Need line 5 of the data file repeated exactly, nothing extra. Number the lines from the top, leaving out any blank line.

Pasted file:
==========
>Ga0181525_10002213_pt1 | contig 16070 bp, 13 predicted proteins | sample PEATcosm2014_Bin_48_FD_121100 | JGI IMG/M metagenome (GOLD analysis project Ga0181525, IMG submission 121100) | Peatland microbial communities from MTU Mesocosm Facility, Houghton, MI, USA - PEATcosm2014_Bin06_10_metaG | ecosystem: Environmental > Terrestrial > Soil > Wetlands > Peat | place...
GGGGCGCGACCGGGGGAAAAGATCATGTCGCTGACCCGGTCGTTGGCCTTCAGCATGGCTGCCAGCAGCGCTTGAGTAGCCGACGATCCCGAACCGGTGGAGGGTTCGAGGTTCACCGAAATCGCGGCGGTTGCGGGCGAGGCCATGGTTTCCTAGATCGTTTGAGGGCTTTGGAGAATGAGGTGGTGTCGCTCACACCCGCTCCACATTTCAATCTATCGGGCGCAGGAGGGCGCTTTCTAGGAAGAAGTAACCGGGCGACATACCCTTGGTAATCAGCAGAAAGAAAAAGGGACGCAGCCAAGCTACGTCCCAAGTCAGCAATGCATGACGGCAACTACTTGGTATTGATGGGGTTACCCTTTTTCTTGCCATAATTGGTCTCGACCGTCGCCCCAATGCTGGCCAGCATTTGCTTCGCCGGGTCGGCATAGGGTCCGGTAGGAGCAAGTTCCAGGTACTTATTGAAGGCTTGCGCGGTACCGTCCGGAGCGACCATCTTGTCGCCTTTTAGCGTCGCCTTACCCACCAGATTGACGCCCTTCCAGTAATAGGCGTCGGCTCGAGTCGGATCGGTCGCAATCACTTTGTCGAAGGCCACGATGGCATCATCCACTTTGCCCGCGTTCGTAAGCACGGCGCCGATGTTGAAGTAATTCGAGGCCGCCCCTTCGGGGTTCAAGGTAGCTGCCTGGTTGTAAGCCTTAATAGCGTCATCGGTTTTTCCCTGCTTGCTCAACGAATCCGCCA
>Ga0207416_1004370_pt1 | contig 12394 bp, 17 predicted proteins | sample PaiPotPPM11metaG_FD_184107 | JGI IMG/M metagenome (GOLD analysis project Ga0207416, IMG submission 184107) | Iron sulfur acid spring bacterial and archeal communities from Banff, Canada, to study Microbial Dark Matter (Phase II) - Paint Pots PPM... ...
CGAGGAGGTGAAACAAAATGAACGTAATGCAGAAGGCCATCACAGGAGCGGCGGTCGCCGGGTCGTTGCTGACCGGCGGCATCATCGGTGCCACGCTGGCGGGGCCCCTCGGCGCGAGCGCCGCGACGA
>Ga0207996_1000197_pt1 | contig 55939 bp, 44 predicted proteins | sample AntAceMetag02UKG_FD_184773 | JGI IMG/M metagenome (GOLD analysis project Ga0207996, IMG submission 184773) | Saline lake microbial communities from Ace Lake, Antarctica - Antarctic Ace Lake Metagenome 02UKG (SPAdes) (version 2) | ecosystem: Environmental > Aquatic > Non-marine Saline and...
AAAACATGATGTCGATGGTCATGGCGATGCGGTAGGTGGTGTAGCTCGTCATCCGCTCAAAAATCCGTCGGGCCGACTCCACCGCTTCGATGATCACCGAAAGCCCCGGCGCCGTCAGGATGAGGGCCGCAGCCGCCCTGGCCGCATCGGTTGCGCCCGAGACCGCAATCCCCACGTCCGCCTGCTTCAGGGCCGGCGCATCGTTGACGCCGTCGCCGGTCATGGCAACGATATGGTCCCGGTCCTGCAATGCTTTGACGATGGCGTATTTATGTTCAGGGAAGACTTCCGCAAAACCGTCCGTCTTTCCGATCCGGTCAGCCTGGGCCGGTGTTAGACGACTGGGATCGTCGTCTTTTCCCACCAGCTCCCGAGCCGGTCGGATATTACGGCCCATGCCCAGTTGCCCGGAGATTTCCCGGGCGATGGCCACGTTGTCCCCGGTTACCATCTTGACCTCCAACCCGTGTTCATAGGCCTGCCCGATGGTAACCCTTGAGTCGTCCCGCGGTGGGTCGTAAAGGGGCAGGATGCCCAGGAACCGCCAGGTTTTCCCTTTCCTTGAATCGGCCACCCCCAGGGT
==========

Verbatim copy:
>Ga0207996_1000197_pt1 | contig 55939 bp, 44 predicted proteins | sample AntAceMetag02UKG_FD_184773 | JGI IMG/M metagenome (GOLD analysis project Ga0207996, IMG submission 184773) | Saline lake microbial communities from Ace Lake, Antarctica - Antarctic Ace Lake Metagenome 02UKG (SPAdes) (version 2) | ecosystem: Environmental > Aquatic > Non-marine Saline and...